4. Set aside some emergency cash

With research showing that an emergency fund of between $4,000 and $5,000 is generally enough to cushion most working Aussies when it comes to unexpected expenses, it’s probably worth some thought6.

An emergency stash of cash could give you peace of mind and reduce the need to apply for high-interest borrowing options should you be faced with a busted phone, car tyre, or bad landlord or lover leaving you financially stranded.

5. Be open to talking money with your partner

One in two Aussie couples admit to arguing about money7, so if you haven’t already, it might be worth sitting down to ensure you’re on the same page and that both parties’ goals are being considered.

Understandably, it may not be the easiest topic to broach, so if you’re looking for some tips, check out our article – 10 money conversations to have with your other half.

6. See if you can get a better deal with your providers

You more than likely have several product and service providers, and figures show you could save more than a grand annually on energy alone just by switching from the highest priced plan to the most competitive on the market8.

Again, this may take a couple of hours out of your day, but the savings you could potentially make may make a real difference to what you cough up throughout the year.

7. Don’t be afraid to seek financial assistance

If you are struggling to make repayments, you may be able to seek assistance from your providers by claiming financial hardship.

All providers must consider reasonable requests to change their terms in instances where you may be suffering genuine financial difficulties and feel help would enable you to meet your repayments, possibly over a longer period.

Please contact us on |PHONE| if you seek futher assistance on this topic.

Source : AMP January 2019

1, 2, 3, 6 AMP’s 2018 Financial Wellness in the Australian Workplace Report, pages 7, 8, 14
4, 5 MoneySmart – How Australians save money infographic
7 Finder – Heated conversations: 1 in 2 Aussie couples argue about finances paragraph 1
8 Mozo – Sick of high energy bills? Aussies willing to change providers could be saving over $1,000 a year paragraph 2 

 Important information:This information is provided by AMP Life Limited. It is general information only and hasn’t taken your circumstances into account. It’s important to consider your particular circumstances and the relevant Product Disclosure Statement or Terms and Conditions, available by calling 13 30 30, before deciding what’s right for you. Read our Financial Services Guide for information about our services, including the fees and other benefits that AMP companies and their representatives may receive in relation to products and services provided to you. All information on this website is subject to change without notice. Although the information is from sources considered reliable, AMP does not guarantee that it is accurate or complete. You should not rely upon it and should seek professional advice before making any financial decision. Except where liability under any statute cannot be excluded, AMP does not accept any liability for any resulting loss or damage of the reader or any other person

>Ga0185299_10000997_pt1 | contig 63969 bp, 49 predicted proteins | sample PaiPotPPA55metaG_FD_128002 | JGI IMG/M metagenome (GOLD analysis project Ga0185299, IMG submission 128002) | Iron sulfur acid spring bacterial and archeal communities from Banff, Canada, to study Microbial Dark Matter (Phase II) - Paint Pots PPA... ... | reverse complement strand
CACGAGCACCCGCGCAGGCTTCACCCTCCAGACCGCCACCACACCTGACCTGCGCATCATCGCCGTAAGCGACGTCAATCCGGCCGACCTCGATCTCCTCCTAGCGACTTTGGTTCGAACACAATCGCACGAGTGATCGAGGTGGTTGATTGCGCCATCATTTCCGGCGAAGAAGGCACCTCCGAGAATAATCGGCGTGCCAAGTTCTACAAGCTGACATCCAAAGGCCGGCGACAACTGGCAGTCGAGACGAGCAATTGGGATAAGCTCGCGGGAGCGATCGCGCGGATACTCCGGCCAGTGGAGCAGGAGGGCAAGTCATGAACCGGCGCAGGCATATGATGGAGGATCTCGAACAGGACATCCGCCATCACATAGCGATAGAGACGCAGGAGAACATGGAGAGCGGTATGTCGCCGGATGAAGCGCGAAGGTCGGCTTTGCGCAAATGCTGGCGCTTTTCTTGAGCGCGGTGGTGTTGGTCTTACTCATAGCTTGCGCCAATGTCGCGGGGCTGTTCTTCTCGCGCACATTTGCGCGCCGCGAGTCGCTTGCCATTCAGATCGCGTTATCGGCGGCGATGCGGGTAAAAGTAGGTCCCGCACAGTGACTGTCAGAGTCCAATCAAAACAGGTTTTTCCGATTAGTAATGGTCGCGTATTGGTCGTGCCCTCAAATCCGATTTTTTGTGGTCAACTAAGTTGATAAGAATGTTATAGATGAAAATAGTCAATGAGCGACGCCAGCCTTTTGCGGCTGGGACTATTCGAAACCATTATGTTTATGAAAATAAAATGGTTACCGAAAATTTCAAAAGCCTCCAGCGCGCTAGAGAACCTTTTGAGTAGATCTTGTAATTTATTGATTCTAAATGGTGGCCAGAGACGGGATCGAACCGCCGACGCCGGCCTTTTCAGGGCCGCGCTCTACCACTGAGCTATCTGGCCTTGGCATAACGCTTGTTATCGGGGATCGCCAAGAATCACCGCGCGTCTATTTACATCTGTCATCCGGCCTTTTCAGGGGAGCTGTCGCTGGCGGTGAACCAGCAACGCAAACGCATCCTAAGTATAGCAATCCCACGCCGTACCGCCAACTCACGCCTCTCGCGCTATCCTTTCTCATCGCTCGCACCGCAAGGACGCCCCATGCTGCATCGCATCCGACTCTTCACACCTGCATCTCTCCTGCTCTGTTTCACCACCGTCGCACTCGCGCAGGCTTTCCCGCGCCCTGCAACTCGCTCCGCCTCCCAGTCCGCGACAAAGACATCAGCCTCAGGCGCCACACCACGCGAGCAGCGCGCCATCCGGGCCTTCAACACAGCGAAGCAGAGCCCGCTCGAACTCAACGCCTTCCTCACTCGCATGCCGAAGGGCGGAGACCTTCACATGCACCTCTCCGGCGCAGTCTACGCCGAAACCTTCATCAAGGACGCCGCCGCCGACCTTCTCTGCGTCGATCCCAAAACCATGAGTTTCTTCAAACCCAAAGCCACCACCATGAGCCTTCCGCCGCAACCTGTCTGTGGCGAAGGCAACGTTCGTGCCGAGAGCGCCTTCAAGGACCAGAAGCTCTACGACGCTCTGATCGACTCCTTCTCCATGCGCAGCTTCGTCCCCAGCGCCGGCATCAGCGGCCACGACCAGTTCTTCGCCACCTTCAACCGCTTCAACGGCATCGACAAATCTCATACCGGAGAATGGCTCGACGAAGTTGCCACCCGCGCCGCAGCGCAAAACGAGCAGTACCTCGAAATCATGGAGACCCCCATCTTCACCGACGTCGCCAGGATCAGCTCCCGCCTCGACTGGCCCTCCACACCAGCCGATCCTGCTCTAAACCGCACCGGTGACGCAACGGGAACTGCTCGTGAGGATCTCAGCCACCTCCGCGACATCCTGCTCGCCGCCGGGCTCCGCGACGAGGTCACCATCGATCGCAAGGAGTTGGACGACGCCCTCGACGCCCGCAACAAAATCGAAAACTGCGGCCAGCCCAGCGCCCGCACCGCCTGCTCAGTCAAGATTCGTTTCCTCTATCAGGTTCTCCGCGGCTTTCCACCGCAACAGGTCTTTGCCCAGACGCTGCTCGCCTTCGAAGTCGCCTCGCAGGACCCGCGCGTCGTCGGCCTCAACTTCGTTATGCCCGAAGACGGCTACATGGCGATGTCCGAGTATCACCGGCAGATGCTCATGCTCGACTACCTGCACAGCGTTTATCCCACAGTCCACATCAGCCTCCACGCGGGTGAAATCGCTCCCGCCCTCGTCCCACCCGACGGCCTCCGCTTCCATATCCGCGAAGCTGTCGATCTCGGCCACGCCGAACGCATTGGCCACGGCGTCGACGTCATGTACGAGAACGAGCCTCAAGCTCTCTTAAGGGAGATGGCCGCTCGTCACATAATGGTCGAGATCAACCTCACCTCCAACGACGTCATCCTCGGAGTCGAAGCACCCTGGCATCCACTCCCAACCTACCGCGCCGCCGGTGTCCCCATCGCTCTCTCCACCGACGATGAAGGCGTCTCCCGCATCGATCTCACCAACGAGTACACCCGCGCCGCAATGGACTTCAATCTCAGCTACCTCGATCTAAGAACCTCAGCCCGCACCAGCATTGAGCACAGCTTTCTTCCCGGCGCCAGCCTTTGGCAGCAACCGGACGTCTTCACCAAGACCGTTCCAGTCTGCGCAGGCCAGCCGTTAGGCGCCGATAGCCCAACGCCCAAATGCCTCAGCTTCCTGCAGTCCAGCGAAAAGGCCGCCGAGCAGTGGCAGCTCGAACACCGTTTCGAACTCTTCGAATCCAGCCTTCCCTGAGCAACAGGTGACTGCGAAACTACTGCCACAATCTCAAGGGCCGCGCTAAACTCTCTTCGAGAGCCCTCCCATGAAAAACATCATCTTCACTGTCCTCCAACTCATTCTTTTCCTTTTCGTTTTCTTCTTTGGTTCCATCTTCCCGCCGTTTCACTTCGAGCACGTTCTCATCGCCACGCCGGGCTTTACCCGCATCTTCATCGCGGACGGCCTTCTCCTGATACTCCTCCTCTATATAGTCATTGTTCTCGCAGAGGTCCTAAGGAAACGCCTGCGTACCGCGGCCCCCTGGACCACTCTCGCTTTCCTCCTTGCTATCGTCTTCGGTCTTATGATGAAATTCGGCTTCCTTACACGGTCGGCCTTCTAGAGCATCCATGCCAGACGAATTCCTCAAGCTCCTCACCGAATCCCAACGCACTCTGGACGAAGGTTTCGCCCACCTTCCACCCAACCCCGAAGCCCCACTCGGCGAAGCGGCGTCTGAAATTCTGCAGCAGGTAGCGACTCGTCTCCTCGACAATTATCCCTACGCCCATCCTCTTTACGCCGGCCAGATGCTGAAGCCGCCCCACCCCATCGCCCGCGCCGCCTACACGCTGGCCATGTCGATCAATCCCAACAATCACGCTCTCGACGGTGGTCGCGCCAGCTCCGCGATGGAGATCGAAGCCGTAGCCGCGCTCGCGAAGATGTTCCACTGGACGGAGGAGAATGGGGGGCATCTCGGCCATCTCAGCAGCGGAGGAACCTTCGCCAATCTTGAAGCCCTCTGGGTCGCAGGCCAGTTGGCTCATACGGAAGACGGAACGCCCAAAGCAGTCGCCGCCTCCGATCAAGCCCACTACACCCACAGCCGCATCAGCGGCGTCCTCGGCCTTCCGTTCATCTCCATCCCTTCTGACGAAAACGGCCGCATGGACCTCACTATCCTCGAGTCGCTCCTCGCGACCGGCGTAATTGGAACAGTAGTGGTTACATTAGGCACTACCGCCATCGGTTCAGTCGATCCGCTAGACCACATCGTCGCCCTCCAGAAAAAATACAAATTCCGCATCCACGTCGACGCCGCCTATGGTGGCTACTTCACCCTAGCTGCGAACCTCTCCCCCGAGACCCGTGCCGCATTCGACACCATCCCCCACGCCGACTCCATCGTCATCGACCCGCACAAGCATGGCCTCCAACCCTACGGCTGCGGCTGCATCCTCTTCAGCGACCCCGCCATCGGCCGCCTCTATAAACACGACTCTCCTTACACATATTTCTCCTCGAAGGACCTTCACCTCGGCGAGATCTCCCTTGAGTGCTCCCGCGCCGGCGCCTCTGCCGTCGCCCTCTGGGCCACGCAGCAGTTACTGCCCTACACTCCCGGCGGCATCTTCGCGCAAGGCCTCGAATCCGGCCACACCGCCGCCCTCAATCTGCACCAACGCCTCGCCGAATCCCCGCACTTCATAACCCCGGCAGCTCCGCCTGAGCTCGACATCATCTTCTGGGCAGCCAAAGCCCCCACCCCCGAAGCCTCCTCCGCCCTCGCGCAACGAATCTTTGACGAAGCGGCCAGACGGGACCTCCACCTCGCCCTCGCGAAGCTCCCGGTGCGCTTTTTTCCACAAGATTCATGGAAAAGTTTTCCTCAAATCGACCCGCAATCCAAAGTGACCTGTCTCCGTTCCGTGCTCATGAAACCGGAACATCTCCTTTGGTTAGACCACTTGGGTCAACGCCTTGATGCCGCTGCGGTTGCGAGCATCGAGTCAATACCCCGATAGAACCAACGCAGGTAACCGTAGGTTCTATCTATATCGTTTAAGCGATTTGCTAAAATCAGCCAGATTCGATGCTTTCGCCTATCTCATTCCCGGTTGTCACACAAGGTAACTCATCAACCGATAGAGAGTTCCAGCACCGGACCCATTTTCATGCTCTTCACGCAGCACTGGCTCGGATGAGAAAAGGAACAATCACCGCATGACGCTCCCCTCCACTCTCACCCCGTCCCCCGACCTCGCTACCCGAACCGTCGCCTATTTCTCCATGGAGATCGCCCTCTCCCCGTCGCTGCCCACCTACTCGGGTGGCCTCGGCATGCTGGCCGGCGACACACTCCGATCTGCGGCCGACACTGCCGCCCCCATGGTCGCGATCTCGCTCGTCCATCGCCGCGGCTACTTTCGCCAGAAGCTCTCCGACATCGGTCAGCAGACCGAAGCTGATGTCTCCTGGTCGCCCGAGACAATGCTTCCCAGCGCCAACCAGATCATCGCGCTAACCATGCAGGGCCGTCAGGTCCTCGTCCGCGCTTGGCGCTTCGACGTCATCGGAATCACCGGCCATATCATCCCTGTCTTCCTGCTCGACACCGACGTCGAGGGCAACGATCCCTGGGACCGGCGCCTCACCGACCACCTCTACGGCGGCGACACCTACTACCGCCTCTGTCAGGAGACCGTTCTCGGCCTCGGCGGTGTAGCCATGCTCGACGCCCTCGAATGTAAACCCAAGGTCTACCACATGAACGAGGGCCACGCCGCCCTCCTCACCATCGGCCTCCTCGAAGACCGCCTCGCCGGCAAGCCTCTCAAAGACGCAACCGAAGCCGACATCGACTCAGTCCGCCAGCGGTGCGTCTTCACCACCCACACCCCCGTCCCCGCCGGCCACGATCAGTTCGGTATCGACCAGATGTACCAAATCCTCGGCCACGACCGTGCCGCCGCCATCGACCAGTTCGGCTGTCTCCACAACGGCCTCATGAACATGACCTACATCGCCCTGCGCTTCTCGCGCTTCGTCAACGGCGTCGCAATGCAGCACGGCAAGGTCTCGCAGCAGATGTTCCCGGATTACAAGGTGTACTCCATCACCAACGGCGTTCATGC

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8 important money tips for when you land your first full-time job

Posted On:Feb 13th, 2019     Posted In:Provision Newsletter Articles    Posted By:Provision Wealth

If you want to ensure you’re getting the right amount of super and not paying more in tax than you have to, this list is for you.

I’m yet to hear anyone say they get a thrill from filling out forms or love reading long documents full of financial mumbo jumbo, but there’s likely to be a bit of that when

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If you want to ensure you’re getting the right amount of super and not paying more in tax than you have to, this list is for you.

I’m yet to hear anyone say they get a thrill from filling out forms or love reading long documents full of financial mumbo jumbo, but there’s likely to be a bit of that when you land your first full-time job.

To get you up to speed with some of the important money-related stuff, here are some important tips, which – good news – we’re going to give you in plain English.

What you need to know

1. Your bank account details and tax file number

You’ll need to give your bank account details to your employer if you want to get paid, so this’ll no doubt be high on your list of things to do.

On top of that, you’ll need to provide your tax file number as well, because if you don’t, you may end up paying a lot more tax on the income you earn1.

If you need a tax file number, contact the Australian Taxation Office (ATO) about applying for one.

2. Whether you can choose your super fund

Super is money set aside during your working life to support you in retirement.

You’ll generally be able to choose your own super fund but check with your employer or the ATO. If you can choose, you’ll typically have a choice between your employer’s fund or a fund you select.

There are things you’ll want to consider though, such as what fees you might pay, how the fund performs and your investment preferences, which could see you earn more or less money.

In addition, super funds generally offer a few types of insurance cover as well, which you could pay for using your super money, so it’s worth looking into whether this is something you want.

3. What tax you’re going to pay on the income you earn